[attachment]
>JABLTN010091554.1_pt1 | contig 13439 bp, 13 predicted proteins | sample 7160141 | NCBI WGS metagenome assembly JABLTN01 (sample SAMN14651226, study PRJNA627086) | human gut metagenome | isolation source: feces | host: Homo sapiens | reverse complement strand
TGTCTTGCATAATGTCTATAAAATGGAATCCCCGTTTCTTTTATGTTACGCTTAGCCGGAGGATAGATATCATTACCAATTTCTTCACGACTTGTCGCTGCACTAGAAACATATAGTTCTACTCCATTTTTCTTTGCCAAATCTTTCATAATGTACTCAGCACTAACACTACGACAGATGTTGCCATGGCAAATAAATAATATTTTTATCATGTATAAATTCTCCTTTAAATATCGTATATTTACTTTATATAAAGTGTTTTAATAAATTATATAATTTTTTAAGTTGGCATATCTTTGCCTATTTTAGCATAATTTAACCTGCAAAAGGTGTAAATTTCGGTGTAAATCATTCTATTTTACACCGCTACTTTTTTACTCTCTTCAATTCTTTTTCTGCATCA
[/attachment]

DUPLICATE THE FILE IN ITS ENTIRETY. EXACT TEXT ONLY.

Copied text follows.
>JABLTN010091554.1_pt1 | contig 13439 bp, 13 predicted proteins | sample 7160141 | NCBI WGS metagenome assembly JABLTN01 (sample SAMN14651226, study PRJNA627086) | human gut metagenome | isolation source: feces | host: Homo sapiens | reverse complement strand
TGTCTTGCATAATGTCTATAAAATGGAATCCCCGTTTCTTTTATGTTACGCTTAGCCGGAGGATAGATATCATTACCAATTTCTTCACGACTTGTCGCTGCACTAGAAACATATAGTTCTACTCCATTTTTCTTTGCCAAATCTTTCATAATGTACTCAGCACTAACACTACGACAGATGTTGCCATGGCAAATAAATAATATTTTTATCATGTATAAATTCTCCTTTAAATATCGTATATTTACTTTATATAAAGTGTTTTAATAAATTATATAATTTTTTAAGTTGGCATATCTTTGCCTATTTTAGCATAATTTAACCTGCAAAAGGTGTAAATTTCGGTGTAAATCATTCTATTTTACACCGCTACTTTTTTACTCTCTTCAATTCTTTTTCTGCATCA